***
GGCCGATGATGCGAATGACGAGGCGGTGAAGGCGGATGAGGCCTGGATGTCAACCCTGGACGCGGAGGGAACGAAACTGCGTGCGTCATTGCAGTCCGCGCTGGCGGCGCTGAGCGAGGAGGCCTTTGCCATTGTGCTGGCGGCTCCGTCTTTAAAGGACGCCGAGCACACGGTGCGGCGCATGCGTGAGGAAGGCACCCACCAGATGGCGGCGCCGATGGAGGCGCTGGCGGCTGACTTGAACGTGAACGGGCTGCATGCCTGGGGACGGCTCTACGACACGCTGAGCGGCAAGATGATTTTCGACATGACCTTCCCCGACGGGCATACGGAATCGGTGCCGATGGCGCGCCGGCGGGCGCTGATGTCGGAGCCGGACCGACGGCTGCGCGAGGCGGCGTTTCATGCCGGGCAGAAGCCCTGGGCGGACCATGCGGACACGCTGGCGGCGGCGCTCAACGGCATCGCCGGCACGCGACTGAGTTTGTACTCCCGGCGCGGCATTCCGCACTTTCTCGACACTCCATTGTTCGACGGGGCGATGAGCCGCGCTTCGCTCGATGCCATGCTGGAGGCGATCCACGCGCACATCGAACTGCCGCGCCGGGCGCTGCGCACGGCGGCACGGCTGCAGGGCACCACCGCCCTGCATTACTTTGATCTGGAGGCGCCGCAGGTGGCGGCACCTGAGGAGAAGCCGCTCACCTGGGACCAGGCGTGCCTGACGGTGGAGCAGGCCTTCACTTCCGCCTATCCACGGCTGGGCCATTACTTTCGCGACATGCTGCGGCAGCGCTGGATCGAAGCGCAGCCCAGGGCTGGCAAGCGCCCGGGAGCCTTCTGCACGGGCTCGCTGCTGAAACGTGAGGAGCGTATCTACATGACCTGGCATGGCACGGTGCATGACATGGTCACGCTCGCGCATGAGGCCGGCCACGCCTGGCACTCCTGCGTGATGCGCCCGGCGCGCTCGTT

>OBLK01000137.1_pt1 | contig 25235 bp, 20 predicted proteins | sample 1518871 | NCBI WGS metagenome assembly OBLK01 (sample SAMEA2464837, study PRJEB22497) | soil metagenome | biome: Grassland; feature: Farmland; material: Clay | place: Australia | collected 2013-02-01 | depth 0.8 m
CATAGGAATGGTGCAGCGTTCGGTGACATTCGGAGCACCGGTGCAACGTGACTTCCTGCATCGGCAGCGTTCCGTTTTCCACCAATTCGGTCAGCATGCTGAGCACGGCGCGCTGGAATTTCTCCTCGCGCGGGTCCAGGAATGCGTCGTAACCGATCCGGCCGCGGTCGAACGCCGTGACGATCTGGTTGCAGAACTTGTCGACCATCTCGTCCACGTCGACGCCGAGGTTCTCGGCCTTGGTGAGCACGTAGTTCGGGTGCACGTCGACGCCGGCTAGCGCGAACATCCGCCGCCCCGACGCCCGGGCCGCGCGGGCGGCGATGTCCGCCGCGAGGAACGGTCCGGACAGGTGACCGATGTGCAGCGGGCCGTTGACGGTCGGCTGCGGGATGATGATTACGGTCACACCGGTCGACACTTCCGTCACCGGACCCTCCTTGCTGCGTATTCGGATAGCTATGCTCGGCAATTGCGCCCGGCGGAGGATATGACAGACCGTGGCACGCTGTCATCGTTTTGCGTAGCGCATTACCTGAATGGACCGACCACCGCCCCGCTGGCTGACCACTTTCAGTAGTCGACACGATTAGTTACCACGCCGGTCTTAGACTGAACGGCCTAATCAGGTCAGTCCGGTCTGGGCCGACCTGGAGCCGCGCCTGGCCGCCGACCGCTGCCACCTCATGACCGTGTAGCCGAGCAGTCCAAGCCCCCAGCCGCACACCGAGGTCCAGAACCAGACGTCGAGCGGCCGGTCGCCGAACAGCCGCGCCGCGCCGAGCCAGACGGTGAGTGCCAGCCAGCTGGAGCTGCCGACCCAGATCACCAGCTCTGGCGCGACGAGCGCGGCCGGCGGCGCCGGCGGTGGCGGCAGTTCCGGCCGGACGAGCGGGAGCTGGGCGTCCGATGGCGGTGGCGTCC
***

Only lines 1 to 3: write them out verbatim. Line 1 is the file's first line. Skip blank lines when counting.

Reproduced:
GGCCGATGATGCGAATGACGAGGCGGTGAAGGCGGATGAGGCCTGGATGTCAACCCTGGACGCGGAGGGAACGAAACTGCGTGCGTCATTGCAGTCCGCGCTGGCGGCGCTGAGCGAGGAGGCCTTTGCCATTGTGCTGGCGGCTCCGTCTTTAAAGGACGCCGAGCACACGGTGCGGCGCATGCGTGAGGAAGGCACCCACCAGATGGCGGCGCCGATGGAGGCGCTGGCGGCTGACTTGAACGTGAACGGGCTGCATGCCTGGGGACGGCTCTACGACACGCTGAGCGGCAAGATGATTTTCGACATGACCTTCCCCGACGGGCATACGGAATCGGTGCCGATGGCGCGCCGGCGGGCGCTGATGTCGGAGCCGGACCGACGGCTGCGCGAGGCGGCGTTTCATGCCGGGCAGAAGCCCTGGGCGGACCATGCGGACACGCTGGCGGCGGCGCTCAACGGCATCGCCGGCACGCGACTGAGTTTGTACTCCCGGCGCGGCATTCCGCACTTTCTCGACACTCCATTGTTCGACGGGGCGATGAGCCGCGCTTCGCTCGATGCCATGCTGGAGGCGATCCACGCGCACATCGAACTGCCGCGCCGGGCGCTGCGCACGGCGGCACGGCTGCAGGGCACCACCGCCCTGCATTACTTTGATCTGGAGGCGCCGCAGGTGGCGGCACCTGAGGAGAAGCCGCTCACCTGGGACCAGGCGTGCCTGACGGTGGAGCAGGCCTTCACTTCCGCCTATCCACGGCTGGGCCATTACTTTCGCGACATGCTGCGGCAGCGCTGGATCGAAGCGCAGCCCAGGGCTGGCAAGCGCCCGGGAGCCTTCTGCACGGGCTCGCTGCTGAAACGTGAGGAGCGTATCTACATGACCTGGCATGGCACGGTGCATGACATGGTCACGCTCGCGCATGAGGCCGGCCACGCCTGGCACTCCTGCGTGATGCGCCCGGCGCGCTCGTT

>OBLK01000137.1_pt1 | contig 25235 bp, 20 predicted proteins | sample 1518871 | NCBI WGS metagenome assembly OBLK01 (sample SAMEA2464837, study PRJEB22497) | soil metagenome | biome: Grassland; feature: Farmland; material: Clay | place: Australia | collected 2013-02-01 | depth 0.8 m
CATAGGAATGGTGCAGCGTTCGGTGACATTCGGAGCACCGGTGCAACGTGACTTCCTGCATCGGCAGCGTTCCGTTTTCCACCAATTCGGTCAGCATGCTGAGCACGGCGCGCTGGAATTTCTCCTCGCGCGGGTCCAGGAATGCGTCGTAACCGATCCGGCCGCGGTCGAACGCCGTGACGATCTGGTTGCAGAACTTGTCGACCATCTCGTCCACGTCGACGCCGAGGTTCTCGGCCTTGGTGAGCACGTAGTTCGGGTGCACGTCGACGCCGGCTAGCGCGAACATCCGCCGCCCCGACGCCCGGGCCGCGCGGGCGGCGATGTCCGCCGCGAGGAACGGTCCGGACAGGTGACCGATGTGCAGCGGGCCGTTGACGGTCGGCTGCGGGATGATGATTACGGTCACACCGGTCGACACTTCCGTCACCGGACCCTCCTTGCTGCGTATTCGGATAGCTATGCTCGGCAATTGCGCCCGGCGGAGGATATGACAGACCGTGGCACGCTGTCATCGTTTTGCGTAGCGCATTACCTGAATGGACCGACCACCGCCCCGCTGGCTGACCACTTTCAGTAGTCGACACGATTAGTTACCACGCCGGTCTTAGACTGAACGGCCTAATCAGGTCAGTCCGGTCTGGGCCGACCTGGAGCCGCGCCTGGCCGCCGACCGCTGCCACCTCATGACCGTGTAGCCGAGCAGTCCAAGCCCCCAGCCGCACACCGAGGTCCAGAACCAGACGTCGAGCGGCCGGTCGCCGAACAGCCGCGCCGCGCCGAGCCAGACGGTGAGTGCCAGCCAGCTGGAGCTGCCGACCCAGATCACCAGCTCTGGCGCGACGAGCGCGGCCGGCGGCGCCGGCGGTGGCGGCAGTTCCGGCCGGACGAGCGGGAGCTGGGCGTCCGATGGCGGTGGCGTCC